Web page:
Young children, infants and fetuses appear to be particularly vulnerable to lead poisoning. A dose of lead that would have little effect on an adult can have a big effect on a small body. Also, growing children will more rapidly adsorb any lead they consume. A child's mental and physical development can be irreversibly stunted by over-exposure to lead. In infants, whose diet consists of liquids made with water—such as baby formula—lead in drinking water makes up an even greater proportion of total lead exposure (40 to 60 percent).
Lead is rarely found in source water, but enters tap water through corrosion of plumbing materials. Very old and poorly maintained homes may be more likely to have lead pipes, joints, and solder. However, new homes are also at risk: even legally "lead-free" pipes may contain up to 8 percent lead. These pipes can leave significant amounts of lead in the water for the first several months after their installation.
Federal standards initially limited the amount of lead in water to 50 parts per billion (ppb). In light of new health and exposure data, EPA has set an action level of 15 ppb. If tests show that the level of lead in your household water is in the area of 15 ppb or higher, it is advisable—especially if there are young children in the home—to reduce the lead level in your tap water as much as possible. (EPA estimates that more than 40 million U.S. residents use water that can contain lead in excess of 15 ppb.) Note: One ppb is equal to 1.0 microgram per liter or 0.001 milligram per liter (mg/1).
You should have your water tested for lead. Since you cannot see, taste, or smell lead dissolved in water, testing is the only sure way of telling whether or not there are harmful quantities of lead in your drinking water. You should be particularly suspicious if your home has lead pipes (lead is a dull gray metal that is soft enough to be easily scratched with a house key), if you see signs of corrosion (frequent leaks, rust-colored water, stained dishes or laundry, or if your non-plastic plumbing is less than five years old. A number of cartridge type filtering devices are available. These devices use various types of filtering media, including carbon, ion exchange resins, activated alumina and other privately marketed products.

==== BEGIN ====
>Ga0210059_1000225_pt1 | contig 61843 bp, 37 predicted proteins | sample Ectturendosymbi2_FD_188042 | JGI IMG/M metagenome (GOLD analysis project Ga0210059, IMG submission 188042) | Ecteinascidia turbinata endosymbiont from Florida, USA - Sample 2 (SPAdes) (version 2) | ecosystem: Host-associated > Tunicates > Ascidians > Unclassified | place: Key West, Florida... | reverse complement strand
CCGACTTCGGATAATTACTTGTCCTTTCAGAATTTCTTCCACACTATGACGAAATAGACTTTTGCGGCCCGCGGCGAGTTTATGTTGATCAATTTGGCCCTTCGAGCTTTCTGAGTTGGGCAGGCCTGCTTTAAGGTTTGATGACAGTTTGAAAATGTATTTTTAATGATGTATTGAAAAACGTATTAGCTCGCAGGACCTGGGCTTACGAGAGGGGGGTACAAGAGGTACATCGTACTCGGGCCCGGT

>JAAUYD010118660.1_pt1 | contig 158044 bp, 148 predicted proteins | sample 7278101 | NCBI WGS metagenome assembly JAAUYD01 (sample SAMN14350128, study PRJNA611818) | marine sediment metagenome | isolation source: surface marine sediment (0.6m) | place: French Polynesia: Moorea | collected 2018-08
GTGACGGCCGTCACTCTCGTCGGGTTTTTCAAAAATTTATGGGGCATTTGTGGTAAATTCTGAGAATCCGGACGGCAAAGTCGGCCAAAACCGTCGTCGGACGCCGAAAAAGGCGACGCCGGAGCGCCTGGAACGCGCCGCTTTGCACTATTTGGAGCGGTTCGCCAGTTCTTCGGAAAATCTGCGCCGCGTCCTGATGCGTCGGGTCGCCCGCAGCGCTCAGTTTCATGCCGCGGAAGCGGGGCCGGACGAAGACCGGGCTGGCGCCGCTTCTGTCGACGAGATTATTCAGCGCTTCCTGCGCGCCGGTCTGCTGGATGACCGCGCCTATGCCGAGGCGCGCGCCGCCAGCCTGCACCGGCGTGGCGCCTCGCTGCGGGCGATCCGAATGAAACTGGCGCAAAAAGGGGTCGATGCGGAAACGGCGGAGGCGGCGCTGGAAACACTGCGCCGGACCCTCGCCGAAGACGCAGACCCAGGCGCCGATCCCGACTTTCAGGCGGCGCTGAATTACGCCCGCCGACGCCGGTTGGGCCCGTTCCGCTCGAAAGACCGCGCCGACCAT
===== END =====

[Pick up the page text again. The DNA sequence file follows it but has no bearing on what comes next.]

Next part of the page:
If you own a well or another water source, you can treat the water to make it less corrosive. Corrosion control devices for individual households include calcite filters and other devices. Calcite filters should be installed in the line between the water source and any lead service connections or lead-soldered pipe.
The presence of nitrate in a water analysis is a danger signal. Nitrate is an indication that your water supply may be contaminated with bacteria. Even small amounts of nitrate make the water supply suspect. In farming areas, like Illinois, nitrates are a real problem.
Large amounts of nitrate are dangerous to infants. Babies drinking high nitrate water develop a blue color of skin because the blood has a decreased ability to carry oxygen. Continued drinking of the water will cause the baby to become ill, or may even result in death.
Partial removal of nitrate can be accomplished by reverse osmosis. Complete removal of nitrate may be accomplished by deionization treatment. If the water supply is found to be contaminated, chlorination may be needed to kill the bacteria. If nitrate water cannot be reduced to an acceptable level through water treatment, we suggest that bottled water be used for drinking.
Iron can be present in water in several forms: colloidal iron, oxidized iron, soluble iron and iron bacteria. Colloidal iron is a special case of extremely small particles of oxidized iron that do not settle out. Oxidized iron is insoluble in non-acid water. Water containing oxidized iron is filled with some red rust when first drawn from the tap. Soluble iron is called "clear water iron" because the water is not red unless it stands.
Iron oxide deposits can plug up plumbing and other equipment that uses water, like farm equipment, home washing machines, hot water heaters and dishwashers. The other objection to iron in water is that it can cause reddish-brown stains on laundry, plumbing fixtures and cooking utensils. Iron causes a disagreeable metallic taste and, in some cases, can have a sewer type of odor. Iron causes coffee, tea, liquor and other beverages an inkier black. As little as 0.3 ppm is enough to cause iron staining.